Sunday, September 17, 2023

Review: The Girl by the Bridge by Arnaldur Indridason

by Arnaldur Indridason
Release Date: May 2, 2023 
2023 Minotaur Books
Kindle Edition; 352 Pages
ISBN: 978-1250892607
ASIN: B0B5JSHZNR (March23, 2023)
Genre: Fiction / Mystery
Source: Review copy from publisher

2 / 5 Stars

When a young woman known for drug smuggling goes missing, her elderly grandparents have no choice but to call the retired Detective Konrád.

Still looking for his own father's murderer, Konrád agrees to investigate the case.

But digging into the past reveals more than he set out to discover, and a strange connection to a little girl who drowned in the Reykjavík city pond decades ago recaptures everyone's attention.
My Thoughts
The Girl by the Bridge had a really good concept, but the execution left a lot to be desired. I would like to say a lot got left in translation, but I have read quite a few Nordic Noir as I enjoy them tremendously and the translators are typically fantastic, so I think it's actually the writing style as well as the actual plot. I did read this author is one of the top Scandinavian crime fiction authors, so maybe it was the translation? It's hard to say.
Konrad is a retired police detective and is quite content to enjoy his retirement, away from the hustle and bustle of crime and solving mysteries. When his neighbour approaches him to help locate his missing granddaughter, he doesn't really want to get involved, but becomes interested despite himself. But the author makes a big deal about his need to stay uninvolved, and for me, this crept into the story and into his personality as I didn't find his character enjoyable. While I don't mind introspection, his rambling inner monologue was repetitive and went on and on, interrupting the flow of the story and making a rather slow plot even slower as a result.  I know that this character had been a character in multiple books, but that doesn't change the fact that he rambled, his inner dialogue was rather annoying, and the author went for way too long about how uninterested he was in crime.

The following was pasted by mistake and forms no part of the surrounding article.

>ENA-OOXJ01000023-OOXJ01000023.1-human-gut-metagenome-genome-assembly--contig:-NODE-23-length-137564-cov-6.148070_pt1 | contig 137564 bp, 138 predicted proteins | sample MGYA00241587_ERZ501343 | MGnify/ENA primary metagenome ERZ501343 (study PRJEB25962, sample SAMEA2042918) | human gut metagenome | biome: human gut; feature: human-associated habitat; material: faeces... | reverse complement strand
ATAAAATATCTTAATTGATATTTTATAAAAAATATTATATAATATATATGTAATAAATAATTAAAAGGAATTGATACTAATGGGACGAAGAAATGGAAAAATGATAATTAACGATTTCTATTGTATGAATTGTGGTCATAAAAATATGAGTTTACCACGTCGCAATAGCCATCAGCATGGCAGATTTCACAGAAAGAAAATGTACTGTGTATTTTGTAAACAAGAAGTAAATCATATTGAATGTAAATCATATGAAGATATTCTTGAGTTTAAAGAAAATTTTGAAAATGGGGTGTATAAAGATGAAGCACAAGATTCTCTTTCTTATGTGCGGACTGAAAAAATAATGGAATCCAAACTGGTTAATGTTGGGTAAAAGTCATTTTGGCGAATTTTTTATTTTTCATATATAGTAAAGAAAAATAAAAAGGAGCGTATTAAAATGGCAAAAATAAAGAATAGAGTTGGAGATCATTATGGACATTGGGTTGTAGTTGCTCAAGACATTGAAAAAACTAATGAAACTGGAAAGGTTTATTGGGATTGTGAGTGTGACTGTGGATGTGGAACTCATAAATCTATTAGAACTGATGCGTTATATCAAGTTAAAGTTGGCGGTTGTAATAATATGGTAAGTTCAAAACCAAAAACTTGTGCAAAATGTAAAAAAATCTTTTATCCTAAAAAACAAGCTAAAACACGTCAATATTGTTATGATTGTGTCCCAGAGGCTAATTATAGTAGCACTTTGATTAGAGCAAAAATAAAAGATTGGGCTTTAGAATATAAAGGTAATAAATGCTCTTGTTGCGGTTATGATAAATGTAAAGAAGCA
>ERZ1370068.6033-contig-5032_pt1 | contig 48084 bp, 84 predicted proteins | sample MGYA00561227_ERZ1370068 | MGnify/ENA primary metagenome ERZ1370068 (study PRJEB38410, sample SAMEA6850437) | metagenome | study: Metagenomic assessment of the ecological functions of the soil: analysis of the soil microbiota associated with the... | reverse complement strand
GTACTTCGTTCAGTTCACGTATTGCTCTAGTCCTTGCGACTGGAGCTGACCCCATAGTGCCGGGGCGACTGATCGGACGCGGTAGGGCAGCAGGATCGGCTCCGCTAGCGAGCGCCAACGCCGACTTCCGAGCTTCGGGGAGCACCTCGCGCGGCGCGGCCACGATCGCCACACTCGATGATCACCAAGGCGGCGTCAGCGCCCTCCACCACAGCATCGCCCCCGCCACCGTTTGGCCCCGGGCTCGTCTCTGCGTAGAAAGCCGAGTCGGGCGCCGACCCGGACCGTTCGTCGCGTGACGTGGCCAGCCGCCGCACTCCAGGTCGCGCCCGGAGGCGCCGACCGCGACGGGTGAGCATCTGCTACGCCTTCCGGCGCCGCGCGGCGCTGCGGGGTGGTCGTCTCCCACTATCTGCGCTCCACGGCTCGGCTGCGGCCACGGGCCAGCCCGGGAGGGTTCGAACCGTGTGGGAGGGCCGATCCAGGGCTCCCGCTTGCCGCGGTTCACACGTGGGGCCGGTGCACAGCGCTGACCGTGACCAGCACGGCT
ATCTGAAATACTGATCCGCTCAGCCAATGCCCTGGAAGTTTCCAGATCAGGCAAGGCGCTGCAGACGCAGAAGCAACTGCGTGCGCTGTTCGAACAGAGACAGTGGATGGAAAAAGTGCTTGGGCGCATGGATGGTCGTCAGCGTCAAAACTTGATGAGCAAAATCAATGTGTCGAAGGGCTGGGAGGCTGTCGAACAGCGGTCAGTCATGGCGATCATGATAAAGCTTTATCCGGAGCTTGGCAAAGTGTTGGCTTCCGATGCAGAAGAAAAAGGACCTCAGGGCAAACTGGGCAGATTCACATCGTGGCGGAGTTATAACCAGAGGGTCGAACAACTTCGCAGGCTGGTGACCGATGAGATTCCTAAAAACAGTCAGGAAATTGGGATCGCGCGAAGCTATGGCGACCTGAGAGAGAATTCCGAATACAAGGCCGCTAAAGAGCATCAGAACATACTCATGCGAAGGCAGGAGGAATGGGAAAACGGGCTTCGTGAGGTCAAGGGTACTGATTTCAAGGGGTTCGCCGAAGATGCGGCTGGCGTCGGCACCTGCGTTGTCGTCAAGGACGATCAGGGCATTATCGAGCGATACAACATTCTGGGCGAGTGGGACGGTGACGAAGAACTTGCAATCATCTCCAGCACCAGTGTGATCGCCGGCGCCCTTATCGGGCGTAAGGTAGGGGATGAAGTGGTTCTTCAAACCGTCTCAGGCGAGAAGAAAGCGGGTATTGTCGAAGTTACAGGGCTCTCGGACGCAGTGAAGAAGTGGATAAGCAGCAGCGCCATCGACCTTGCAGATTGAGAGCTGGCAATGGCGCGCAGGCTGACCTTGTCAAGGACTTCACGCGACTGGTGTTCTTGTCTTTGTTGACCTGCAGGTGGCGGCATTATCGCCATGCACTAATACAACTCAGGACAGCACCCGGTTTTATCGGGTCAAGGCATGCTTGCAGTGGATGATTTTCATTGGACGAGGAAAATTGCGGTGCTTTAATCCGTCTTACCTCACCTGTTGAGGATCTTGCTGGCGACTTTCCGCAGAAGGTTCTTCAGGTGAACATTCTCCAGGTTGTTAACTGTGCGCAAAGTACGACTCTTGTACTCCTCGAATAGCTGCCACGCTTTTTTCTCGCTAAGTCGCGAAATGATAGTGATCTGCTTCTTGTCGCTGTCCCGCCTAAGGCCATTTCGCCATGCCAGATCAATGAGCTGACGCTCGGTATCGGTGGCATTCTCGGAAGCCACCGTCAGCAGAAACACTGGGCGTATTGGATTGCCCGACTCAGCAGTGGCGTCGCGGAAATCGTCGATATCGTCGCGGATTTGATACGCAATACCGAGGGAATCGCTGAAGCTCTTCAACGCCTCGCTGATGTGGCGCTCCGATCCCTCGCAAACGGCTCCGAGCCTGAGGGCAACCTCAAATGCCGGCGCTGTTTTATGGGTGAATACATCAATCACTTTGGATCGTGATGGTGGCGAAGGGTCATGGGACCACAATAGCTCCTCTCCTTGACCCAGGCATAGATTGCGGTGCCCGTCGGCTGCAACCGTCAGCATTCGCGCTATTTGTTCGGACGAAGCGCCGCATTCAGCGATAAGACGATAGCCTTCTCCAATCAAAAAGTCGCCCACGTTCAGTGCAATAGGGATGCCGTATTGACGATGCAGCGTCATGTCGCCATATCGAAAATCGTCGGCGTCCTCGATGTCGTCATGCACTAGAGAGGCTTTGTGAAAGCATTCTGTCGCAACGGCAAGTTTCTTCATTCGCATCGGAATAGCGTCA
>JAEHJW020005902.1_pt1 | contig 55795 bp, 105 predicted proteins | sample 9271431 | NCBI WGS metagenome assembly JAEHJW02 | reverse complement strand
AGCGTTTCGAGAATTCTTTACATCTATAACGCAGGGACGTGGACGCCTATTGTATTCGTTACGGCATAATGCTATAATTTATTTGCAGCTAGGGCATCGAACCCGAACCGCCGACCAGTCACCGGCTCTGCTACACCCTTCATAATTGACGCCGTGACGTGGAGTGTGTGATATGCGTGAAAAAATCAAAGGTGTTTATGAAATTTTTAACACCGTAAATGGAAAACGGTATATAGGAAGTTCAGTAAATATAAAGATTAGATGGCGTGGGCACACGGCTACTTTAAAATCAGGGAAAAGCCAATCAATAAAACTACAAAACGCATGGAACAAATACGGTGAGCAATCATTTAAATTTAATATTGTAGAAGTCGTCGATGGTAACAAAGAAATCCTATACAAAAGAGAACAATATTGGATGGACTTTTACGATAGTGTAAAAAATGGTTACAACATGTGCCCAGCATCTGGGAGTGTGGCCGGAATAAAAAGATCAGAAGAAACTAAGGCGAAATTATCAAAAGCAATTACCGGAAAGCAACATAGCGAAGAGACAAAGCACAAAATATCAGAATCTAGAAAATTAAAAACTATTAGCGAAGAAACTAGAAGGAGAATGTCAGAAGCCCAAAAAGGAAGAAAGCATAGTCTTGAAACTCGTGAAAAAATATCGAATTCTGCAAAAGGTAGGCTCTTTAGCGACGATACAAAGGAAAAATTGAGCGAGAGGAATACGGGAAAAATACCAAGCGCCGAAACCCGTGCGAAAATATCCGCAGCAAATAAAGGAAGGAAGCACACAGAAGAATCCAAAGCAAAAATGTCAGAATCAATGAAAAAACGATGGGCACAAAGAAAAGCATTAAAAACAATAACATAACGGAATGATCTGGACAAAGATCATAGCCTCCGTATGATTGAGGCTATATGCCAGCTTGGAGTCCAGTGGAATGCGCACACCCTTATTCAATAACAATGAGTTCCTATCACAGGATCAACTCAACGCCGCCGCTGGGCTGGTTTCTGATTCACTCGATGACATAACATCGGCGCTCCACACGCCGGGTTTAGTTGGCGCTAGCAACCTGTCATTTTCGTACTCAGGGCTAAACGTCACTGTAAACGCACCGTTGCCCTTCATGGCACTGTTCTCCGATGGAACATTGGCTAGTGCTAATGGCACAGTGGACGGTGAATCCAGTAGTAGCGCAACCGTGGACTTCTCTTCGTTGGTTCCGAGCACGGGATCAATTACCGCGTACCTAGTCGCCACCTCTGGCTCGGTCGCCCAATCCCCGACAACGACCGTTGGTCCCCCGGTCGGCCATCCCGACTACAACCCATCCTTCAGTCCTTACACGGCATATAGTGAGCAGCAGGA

While I did think the plot was interesting, I also thought it was a victim of overkill. There were so many things happening the author didn't have a chance to really focus or highlight any one of them so it appeared to a rambling mess.  However, the descriptions of Reykjavik were excellent, and I really got a sense of the place that the author knows very well.  I enjoy reading books set in places that I know little about and like comparing the justice and legal systems as I find it fascinating.  So many tourists only see the beautiful spots and don't see the heartbreak and the struggles facing many Icelanders on a day-to-day basis so I appreciated learning more about that.  The bleak atmosphere was really perfect for this story. 
The Girl by the Bridge had a great atmosphere, showing the world the real Iceland and the struggles faced by the people who live there. While I don't mind a slow-burn story, this one struggled to pique my interest because the characters were rather shallow and one-dimensional, the plot was humdrum and pretty predictable and suffered from too much happening syndrome. In the end, the author needed to pick one or two story lines, developed them, and save the others for future books.